Editors' ChoiceBiochemistry

In search of a biocompass

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Sci. Signal.  24 Nov 2015:
Vol. 8, Issue 404, pp. ec348
DOI: 10.1126/scisignal.aad9092

Animals use the Earth’s magnetic field to navigate and orient themselves in different geographical habitats. The Earth’s magnetic field is very weak and using it as a means of navigation or orientation requires that the animal can detect all of the parameters of the field—strength, inclination, and direction at a particular geographical location. Using a bioinformatic genome-wide screening approach, Qin et al. identified candidate proteins in Drosophila that would be predicted to bind both iron and Cry, which is a cryptochrome type of flavoprotein implicated in sensing magnetic fields and in responding to light, and were abundant in the fly head. Only one of the candidate proteins meeting these criteria, CG8198, which is an iron-sulfur binding protein, bound to Cry when tested in vitro in the presence of light and a magnetic field. In vitro, homologs of CG8198 from species representing mammals, insects, and birds bound a species-matched homolog of Cry in the presence of both light and a magnetic field. Analysis of the pigeon CG8198 and Cry4 complex with size-exclusion chromatography suggested that the complex existed in several oligomeric states, and the fluorescence emission spectrum of the purified protein complex indicated the presence of the iron-binding cofactor flavin adenine dinucleotide (FAD). Purified pigeon CG8198 and Cry4 protein complexes analyzed with electron microscopy (EM) revealed that the isolated complex appeared as rod-like shapes and disc-like shapes. The most commonly viewed structure consisted of an outer layer of CRY proteins surrounding an inner core of a rod-like structure formed by CG8198. Homology modeling of the pigeon CG8198 protein based on the bacterial homolog IscA, an iron-sulfur cluster protein, and molecular docking analysis combined with the EM data suggested that the rod-like and disk-like shapes represented the same complex viewed from different planes. EM imaging revealed that approximately half of the rod-like protein complexes oriented parallel to an applied external magnetic field. Protein crystals, representing crystals of the Cry4 and pigeon CG8198 complex that had been isolated from cells expressing the two proteins using iron beads, realigned when the magnetic field was inverted. Although the complex may exist in vivo—in the pigeon retina, CRY and CG8198 colocalized by immunohistochemical analysis—whether the complex reorients in response to its position relative to the Earth’s magnetic field in vivo remains to be shown.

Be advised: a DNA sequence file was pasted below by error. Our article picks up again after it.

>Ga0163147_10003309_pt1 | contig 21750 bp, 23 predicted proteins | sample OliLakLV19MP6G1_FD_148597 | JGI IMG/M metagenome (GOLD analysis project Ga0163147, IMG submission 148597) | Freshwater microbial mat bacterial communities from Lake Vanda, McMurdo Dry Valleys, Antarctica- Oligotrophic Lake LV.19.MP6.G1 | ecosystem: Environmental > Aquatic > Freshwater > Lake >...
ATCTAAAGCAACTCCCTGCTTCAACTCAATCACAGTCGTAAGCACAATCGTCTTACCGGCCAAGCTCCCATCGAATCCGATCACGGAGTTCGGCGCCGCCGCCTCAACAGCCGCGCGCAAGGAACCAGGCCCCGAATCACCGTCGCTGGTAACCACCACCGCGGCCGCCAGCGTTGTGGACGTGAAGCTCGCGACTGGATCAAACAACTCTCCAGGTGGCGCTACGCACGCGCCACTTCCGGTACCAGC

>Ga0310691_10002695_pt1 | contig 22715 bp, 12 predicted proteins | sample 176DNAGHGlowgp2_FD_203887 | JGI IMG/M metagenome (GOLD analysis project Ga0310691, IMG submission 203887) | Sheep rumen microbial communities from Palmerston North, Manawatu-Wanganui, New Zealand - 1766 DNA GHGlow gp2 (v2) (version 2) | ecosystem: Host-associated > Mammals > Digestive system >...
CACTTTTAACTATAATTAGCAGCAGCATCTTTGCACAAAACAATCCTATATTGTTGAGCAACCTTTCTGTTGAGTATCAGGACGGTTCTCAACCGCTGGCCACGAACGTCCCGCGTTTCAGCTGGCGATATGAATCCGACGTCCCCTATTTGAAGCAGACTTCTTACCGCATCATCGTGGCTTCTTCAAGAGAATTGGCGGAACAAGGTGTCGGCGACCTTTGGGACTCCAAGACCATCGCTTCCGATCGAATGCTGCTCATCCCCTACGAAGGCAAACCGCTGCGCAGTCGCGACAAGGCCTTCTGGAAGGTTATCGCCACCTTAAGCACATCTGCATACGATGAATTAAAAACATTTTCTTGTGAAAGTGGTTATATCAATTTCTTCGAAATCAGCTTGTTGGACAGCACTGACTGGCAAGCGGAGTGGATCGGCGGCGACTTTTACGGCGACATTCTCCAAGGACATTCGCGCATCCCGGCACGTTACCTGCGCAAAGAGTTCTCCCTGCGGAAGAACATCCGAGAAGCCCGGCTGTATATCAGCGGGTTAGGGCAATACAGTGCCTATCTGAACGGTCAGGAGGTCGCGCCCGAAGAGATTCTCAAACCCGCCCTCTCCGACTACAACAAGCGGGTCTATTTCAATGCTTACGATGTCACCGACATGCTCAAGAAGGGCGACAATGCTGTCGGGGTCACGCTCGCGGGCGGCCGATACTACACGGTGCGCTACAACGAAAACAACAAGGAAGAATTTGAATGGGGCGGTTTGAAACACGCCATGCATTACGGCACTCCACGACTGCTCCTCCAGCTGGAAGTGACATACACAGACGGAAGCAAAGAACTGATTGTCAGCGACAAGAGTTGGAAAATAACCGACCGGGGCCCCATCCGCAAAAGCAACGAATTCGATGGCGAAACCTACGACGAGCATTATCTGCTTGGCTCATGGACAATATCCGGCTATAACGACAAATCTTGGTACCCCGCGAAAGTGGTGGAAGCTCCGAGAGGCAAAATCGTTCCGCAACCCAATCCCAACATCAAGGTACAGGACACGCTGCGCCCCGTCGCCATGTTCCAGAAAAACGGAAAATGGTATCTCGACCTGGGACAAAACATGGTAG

S. Qin, H. Yin, C. Yang, Y. Dou, Z. Liu, P. Zhang, H. Yu, Y. Huang, J. Feng, J. Hao, J. Hao, L. Deng, X. Yan, X. Dong, Z. Zhao, T. Jiang, H.-W. Wang, S.-J. Luo, C. Xie, A magnetic protein biocompass. Nat. Mater. 10.1038/NMAT4484 (2015). [PubMed]

D. Cyranoski, Long-sought 'biocompass' discovery claimed. Nature 527, 283–284 (2015). [Online Journal]